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dc.contributor.authorDundon, Tony
dc.contributor.authorWilkinson, Adrian
dc.contributor.editorDavid G. Collings, Geoffrey Wood
dc.date.accessioned2018-10-05T01:37:32Z
dc.date.available2018-10-05T01:37:32Z
dc.date.issued2009
dc.date.modified2010-06-29T06:44:59Z
dc.identifier.isbn0415462479en_US
dc.identifier.doi10.4324/9780203876336en_US
dc.identifier.urihttp://hdl.handle.net/10072/29475
dc.description.abstractSmall and Medium-sized Enterprises (SMEs) are often deemed critical to the economy of many countries. The reason for this is twofold: first, there are so many smaller firms that they make up a large proportion of employment; secondly, because the way people are managed is regarded as central to the competitive standing of firms and industries (Boxall and Purcell, 2003). Such a recognition has provoked debate about the role of HRM as a means to enhance organisational effectiveness (Den Hartog and Verburg, 2004). What is problematic, however, is that much of the literature that espouses the virtues of HRM is almost exclusively derived from larger firms (Dundon and Wilkinson, 2004). The purpose of this chapter is to assess the nature and extent of HRM among SMEs. We adopt a generalist approach to HRM, which includes employment relations broadly defined . In this way the chapter can report on various practices while providing an analysis about the meanings and interpretations of management action in the context of a smaller rather than larger firm, mostly from a UK perspective. The chapter starts by asking what an SME is, commenting on the importance of SMEs for the economy as a whole and for human resource management specifically. Traditional approaches to HRM are then considered, assessing how they have been applied to smaller businesses. From this it is suggested that much theorising about HRM in SMEs is limited in that analysis often gravitates around one of two polarised perspectives: the ‘small is beautiful’ versus ‘bleak house’ scenario. (Wilkinson 1999).The remainder of the chapter then reviews current research evidence concerning the core dimensions of HRM among SMEs (e.g. informality, recruitment, training, employee involvement /voice and related management practices).en_US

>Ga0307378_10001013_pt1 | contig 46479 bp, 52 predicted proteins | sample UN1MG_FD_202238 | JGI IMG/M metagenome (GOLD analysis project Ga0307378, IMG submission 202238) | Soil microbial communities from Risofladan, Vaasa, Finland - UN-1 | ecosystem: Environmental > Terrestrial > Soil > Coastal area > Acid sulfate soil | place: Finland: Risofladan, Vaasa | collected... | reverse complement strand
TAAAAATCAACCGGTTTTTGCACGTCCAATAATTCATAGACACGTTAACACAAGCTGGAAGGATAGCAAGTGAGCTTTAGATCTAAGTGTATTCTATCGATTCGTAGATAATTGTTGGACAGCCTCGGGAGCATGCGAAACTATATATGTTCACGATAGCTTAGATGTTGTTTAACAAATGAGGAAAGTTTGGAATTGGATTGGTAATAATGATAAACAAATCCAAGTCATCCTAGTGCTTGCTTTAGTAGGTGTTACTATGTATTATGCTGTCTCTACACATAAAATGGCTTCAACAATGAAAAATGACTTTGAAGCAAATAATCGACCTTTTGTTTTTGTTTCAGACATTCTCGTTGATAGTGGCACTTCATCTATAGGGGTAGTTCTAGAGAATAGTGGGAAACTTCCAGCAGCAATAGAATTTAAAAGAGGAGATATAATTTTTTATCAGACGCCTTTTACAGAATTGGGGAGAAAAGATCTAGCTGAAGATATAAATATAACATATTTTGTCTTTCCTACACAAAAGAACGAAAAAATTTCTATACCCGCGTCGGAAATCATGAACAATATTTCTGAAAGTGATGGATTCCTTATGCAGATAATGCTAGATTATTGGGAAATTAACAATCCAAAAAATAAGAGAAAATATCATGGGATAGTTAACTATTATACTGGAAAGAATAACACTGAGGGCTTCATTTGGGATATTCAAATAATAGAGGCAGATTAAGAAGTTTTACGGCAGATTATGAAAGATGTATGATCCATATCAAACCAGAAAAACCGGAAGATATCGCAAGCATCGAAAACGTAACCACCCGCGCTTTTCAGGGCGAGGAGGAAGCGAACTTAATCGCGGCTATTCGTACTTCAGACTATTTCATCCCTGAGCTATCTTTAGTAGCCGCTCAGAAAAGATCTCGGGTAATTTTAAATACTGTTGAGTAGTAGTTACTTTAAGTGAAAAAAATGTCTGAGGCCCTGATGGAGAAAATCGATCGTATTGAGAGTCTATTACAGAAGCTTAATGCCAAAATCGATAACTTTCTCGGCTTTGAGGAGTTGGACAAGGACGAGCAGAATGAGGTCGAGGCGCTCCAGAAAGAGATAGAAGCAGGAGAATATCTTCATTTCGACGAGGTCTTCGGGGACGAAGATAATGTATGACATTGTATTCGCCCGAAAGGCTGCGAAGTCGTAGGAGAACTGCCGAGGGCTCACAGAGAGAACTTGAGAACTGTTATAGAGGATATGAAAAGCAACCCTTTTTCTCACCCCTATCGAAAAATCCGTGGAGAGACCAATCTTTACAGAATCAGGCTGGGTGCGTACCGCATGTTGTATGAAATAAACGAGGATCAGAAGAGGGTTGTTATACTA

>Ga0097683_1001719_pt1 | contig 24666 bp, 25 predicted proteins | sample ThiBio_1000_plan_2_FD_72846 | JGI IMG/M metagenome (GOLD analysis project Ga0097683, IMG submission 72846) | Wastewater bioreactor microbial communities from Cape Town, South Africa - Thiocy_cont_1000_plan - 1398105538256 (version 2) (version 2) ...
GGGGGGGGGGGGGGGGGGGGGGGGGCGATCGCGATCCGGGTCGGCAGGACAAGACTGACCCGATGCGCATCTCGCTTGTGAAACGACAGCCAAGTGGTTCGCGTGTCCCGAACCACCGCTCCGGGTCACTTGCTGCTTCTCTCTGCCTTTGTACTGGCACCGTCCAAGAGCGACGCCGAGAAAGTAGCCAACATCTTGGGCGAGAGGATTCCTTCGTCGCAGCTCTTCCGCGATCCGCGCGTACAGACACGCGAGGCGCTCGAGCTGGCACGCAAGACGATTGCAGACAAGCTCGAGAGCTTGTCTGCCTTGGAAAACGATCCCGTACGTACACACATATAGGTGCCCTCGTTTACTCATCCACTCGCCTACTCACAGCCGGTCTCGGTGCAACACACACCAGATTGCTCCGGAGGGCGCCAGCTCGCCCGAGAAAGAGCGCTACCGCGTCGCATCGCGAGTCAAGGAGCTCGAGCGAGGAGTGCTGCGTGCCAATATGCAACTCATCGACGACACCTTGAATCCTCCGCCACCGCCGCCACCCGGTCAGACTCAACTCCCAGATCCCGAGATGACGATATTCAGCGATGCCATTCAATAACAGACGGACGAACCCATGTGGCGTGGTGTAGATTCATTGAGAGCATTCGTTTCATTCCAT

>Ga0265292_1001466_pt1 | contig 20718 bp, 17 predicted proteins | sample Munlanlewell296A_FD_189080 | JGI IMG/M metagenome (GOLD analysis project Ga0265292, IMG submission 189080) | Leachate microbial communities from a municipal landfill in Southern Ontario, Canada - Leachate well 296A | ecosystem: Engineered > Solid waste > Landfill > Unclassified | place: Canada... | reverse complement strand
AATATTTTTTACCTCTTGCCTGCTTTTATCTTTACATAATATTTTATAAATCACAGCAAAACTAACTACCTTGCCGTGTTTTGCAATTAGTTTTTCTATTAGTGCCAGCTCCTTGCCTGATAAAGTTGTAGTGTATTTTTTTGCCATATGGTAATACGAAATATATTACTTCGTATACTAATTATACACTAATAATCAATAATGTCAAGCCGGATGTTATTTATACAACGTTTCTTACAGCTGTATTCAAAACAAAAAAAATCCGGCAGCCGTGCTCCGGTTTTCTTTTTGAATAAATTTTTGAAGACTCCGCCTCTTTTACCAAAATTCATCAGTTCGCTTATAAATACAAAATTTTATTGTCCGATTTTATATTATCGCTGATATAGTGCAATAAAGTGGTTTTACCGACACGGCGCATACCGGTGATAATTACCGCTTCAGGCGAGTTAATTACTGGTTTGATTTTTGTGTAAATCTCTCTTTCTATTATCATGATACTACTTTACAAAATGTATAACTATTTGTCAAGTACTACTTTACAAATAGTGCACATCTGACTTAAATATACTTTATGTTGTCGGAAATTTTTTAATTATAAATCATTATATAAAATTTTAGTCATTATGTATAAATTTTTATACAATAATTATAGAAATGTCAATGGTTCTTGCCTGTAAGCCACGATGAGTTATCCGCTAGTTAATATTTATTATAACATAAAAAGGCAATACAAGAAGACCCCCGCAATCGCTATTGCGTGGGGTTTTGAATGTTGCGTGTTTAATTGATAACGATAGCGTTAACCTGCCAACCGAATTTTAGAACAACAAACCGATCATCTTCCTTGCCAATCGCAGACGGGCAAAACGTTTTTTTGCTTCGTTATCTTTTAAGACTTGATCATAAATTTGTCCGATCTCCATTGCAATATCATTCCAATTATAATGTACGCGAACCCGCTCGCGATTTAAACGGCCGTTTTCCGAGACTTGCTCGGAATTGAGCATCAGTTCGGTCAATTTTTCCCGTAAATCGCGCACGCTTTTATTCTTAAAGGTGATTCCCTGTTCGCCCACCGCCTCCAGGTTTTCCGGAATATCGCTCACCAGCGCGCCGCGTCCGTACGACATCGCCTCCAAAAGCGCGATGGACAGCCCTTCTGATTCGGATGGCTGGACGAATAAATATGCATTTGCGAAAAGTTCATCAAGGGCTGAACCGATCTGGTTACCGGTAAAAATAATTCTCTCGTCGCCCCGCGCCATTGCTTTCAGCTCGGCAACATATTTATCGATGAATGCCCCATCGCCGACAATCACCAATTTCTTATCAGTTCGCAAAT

dc.description.peerreviewedYesen_US
dc.description.publicationstatusYesen_AU
dc.format.extent12751 bytes
dc.format.mimetypeapplication/pdf
dc.languageEnglishen_US
dc.language.isoen_AU
dc.publisherRoutledgeen_US
dc.publisher.placeLondon, United Kingdomen_US
dc.publisher.urihttps://www.taylorfrancis.com/books/e/9781134042326/chapters/10.4324%2F9780203876336-16en_US
dc.relation.ispartofbooktitleHuman Resource Management. A Critical Approachen_US
dc.relation.ispartofchapter8en_US
dc.relation.ispartofstudentpublicationNen_AU
dc.relation.ispartofpagefrom130en_US
dc.relation.ispartofpageto147en_US
dc.relation.ispartofeditionFirsten_US
dc.rights.retentionYen_AU
dc.subject.fieldofresearchcode1503en_US
dc.titleHRM in Small and Medium Sized Enterprises (SMEs)en_US
dc.typeBook chapteren_US
dc.type.descriptionB1 - Book Chapters (HERDC)en_US
dc.type.codeB - Book Chaptersen_US
dc.description.versionPre-printen_US
gro.rights.copyright© 2009 Taylor & Francis. This is an Accepted Manuscript of a book chapter published by Routledge in Human Resource Management. A Critical Approach on 19 June 2009, available online: https://www.taylorfrancis.com/books/e/9781134042326en_US
gro.date.issued2009
gro.hasfulltextFull Text


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